- Most camp sites were fully booked when we made our reservation, but as we’ve seen in recent years there were plenty of no-show tent pads everywhere, except at Whitehorn with just one empty site. We camped at Marmot at the south end of Berg Lake, so I can’t speak to conditions at the main Berg Lake campsite at the north end. My suggestion is that you persevere in trying to get a reservation as cancellations do occur, or even take a chance and show up and hope for some vacancies. Be flexible, don’t expect to get a spot at the main Berg Lake site; mid-week is obviously best; and have a backup plan if you go on spec, such as the Mount Fitzwilliam Trail near the east end of the Highway 16 corridor through the park.
- While the new reservation system might be adequate for booking front country campsites, I found it to be awkward and cumbersome for linking campsites for multi-day backpacking trips. It seemed to me to be inefficient, error-prone, non-intuitive, and lacking the real-time maps of its easier-to-use predecessor. BC Parks’ contract with the old reservation system provider expired last year and they went out to competitive bid. A new company was selected that had a history of running reservations for a number of park systems in North America, but there are teething problems that have likely been exacerbated by the Covid-19 situation and travel restrictions on staff getting out to field locations to see how it’s actually working. So, I recommend that you reference the instructions on the BC Parks web page mentioned previously, and allow yourself time to learn the new system’s idiosyncrasies.
- Driving to the trailhead from the Visitor Centre, you pass through a staffed checkpoint on the access road that screens people going in and gives priority to registered backpackers. We expected that there would be lots of parking at the trailhead, but it turned out to be almost as full as ever with many day hikers and an almost full complement of backpackers. This checkpoint might be useful for turning around foreign license plated vehicles in transit through Canada who are not supposed to be stopping to use recreational facilities, and possibly late-arriving and therefore unregistered backpackers, and it’s also an opportunity to screen and brief day hikers on Covid-19 guidelines.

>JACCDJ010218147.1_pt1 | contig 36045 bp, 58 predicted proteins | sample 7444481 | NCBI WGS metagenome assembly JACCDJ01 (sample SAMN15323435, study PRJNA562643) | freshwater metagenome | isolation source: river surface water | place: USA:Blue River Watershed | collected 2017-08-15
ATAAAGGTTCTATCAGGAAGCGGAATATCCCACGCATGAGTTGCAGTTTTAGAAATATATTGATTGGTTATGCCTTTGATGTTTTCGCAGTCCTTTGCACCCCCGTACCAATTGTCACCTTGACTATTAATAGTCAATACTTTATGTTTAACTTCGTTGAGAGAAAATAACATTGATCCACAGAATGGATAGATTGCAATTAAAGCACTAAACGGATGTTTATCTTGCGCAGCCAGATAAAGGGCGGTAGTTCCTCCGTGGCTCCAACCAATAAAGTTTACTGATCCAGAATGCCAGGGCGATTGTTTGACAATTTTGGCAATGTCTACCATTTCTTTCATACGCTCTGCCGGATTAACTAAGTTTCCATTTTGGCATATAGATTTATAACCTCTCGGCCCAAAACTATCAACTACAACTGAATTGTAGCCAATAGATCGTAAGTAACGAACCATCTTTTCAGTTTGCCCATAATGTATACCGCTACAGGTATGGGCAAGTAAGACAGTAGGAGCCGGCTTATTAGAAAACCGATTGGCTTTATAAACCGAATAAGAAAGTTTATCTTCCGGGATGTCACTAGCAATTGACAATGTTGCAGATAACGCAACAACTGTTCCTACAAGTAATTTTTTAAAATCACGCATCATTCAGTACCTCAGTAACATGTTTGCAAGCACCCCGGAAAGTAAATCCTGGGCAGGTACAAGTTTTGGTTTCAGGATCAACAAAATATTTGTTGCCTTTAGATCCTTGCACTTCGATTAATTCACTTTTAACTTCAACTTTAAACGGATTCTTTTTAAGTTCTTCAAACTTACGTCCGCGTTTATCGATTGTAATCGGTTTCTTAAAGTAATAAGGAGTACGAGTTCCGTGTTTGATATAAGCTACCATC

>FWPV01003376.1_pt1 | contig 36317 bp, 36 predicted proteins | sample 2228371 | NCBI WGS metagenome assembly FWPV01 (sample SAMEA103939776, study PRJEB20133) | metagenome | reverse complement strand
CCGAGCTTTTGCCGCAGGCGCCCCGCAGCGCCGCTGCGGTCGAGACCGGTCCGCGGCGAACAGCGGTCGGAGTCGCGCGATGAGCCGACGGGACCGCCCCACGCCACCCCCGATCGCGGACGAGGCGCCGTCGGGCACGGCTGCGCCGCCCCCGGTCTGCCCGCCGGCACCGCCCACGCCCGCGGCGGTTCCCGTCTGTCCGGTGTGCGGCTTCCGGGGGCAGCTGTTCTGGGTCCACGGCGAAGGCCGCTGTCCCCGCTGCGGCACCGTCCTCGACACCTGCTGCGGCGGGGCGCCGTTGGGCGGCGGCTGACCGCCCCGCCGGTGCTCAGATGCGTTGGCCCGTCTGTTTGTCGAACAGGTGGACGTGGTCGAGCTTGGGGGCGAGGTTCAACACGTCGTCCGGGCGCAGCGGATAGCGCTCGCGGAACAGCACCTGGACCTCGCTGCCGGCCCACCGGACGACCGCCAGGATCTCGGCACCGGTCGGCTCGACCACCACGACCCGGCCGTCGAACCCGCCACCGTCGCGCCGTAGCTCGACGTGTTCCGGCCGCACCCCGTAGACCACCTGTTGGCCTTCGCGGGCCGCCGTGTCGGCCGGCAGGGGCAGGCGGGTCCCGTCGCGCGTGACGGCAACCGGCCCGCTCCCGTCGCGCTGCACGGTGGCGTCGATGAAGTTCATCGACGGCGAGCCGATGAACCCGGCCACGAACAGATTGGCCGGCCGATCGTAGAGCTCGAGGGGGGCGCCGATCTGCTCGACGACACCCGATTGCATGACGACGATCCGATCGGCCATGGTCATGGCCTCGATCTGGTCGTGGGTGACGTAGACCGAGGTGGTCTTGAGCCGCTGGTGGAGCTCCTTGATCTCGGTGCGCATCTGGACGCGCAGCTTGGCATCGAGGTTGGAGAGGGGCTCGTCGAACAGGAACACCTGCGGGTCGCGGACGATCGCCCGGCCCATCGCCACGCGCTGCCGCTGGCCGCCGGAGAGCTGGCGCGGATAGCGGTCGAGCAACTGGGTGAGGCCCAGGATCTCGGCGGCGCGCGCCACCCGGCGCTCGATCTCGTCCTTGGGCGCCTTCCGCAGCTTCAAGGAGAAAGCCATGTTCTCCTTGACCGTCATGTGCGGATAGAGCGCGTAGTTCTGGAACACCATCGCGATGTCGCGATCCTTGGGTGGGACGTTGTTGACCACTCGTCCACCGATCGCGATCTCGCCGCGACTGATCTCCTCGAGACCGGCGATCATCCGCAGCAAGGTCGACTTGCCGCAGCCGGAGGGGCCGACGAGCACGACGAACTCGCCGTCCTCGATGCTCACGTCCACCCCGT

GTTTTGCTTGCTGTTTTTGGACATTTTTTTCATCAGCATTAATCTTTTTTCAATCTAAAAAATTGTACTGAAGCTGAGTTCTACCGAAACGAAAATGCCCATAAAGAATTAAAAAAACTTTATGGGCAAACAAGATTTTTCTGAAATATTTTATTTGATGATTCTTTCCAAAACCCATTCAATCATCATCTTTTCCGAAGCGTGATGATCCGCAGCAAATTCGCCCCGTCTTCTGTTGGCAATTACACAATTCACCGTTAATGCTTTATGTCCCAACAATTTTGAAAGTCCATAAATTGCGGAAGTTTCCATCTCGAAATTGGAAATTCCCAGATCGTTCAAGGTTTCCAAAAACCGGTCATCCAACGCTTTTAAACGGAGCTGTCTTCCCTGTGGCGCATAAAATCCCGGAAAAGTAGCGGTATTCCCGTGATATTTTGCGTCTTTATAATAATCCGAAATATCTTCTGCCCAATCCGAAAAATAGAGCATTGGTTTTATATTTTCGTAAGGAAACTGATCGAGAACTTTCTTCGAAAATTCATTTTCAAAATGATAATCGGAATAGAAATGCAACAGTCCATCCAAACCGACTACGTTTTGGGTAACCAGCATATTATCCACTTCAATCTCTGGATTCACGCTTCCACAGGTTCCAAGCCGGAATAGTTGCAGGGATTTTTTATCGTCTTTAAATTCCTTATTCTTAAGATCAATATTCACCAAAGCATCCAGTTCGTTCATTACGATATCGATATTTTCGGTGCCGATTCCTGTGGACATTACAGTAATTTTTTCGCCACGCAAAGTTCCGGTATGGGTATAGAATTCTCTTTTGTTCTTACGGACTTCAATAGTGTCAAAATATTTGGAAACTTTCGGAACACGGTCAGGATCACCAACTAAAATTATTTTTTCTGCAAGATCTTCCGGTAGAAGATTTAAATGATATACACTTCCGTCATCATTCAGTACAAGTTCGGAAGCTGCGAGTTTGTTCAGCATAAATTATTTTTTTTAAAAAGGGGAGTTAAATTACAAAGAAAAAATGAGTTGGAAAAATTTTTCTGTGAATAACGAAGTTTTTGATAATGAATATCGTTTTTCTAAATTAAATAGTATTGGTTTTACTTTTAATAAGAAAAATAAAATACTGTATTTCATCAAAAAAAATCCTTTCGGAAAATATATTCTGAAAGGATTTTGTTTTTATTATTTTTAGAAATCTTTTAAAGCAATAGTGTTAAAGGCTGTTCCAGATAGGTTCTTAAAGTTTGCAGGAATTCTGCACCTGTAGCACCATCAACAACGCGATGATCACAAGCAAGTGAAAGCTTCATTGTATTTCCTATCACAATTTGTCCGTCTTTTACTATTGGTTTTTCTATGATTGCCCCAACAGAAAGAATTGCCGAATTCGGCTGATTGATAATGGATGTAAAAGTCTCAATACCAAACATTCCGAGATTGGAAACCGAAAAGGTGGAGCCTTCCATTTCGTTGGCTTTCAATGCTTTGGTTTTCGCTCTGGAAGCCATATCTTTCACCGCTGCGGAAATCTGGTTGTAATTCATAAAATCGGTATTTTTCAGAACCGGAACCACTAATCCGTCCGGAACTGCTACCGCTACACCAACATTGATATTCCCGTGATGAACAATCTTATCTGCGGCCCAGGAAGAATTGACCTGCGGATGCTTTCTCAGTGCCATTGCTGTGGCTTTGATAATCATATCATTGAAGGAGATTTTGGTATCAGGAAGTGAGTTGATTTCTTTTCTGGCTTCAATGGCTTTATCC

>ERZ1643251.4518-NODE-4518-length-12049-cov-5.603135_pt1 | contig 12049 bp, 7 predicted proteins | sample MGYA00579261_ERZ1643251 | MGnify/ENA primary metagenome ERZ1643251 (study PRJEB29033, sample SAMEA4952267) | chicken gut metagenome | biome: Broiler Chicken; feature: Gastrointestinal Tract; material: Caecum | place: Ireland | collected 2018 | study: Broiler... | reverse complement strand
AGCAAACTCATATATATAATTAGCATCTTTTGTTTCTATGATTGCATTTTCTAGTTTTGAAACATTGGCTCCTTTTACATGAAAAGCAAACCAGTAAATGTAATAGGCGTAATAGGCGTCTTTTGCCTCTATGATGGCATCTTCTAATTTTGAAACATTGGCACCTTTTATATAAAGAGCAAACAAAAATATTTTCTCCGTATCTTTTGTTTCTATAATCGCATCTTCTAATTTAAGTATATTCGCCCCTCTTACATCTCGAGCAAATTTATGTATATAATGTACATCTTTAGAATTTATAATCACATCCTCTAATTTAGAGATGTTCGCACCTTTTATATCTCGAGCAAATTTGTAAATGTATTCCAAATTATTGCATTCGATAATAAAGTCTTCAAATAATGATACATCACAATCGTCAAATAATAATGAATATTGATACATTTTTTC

- Other noticeable differences were that there were no large tour bus groups of day hikers and no continuous helicopter traffic as Yellowhead has suspended their weekday day-tripper flights.
- The hiker demographic appears to be quite different this year from that of predominantly older, international visitors that we have seen in recent years. We met no overseas visitors and only a few from other Canadian Provinces. Most backpackers were from around BC and appeared to be mainly in the 20’s age range, which was nice to see. Everyone that we met was courteous on the trail and strove to maintain the two-metre distance.
- The trails were quite muddy this year because of the very wet spring and early summer, especially between White Falls and Emperor Falls – the worst that I recall seeing in 42 years of hiking to Berg Lake. Otherwise, things are in good shape, with recent maintenance and infrastructure work in evidence. We saw no wildlife larger than squirrels in the park, although the critter count along Highway 16 amounted to a respectable five black bears, two moose and one deer. The flowers were at their peak, and surprisingly there were few bugs anywhere.
In summary, do try the Berg Lake Trail this year; the park is open for business and the staff are doing a great job. For those of us living in North Central BC, it’s a privilege to have such an outstanding place almost on our doorstep, and we make good use of it. It’s also nice for visitors from afar to meet and chat with locals to get that all-important local beta on other outdoor opportunities in the region. View a gallery and video of Judy Lett’s pictures from the trip.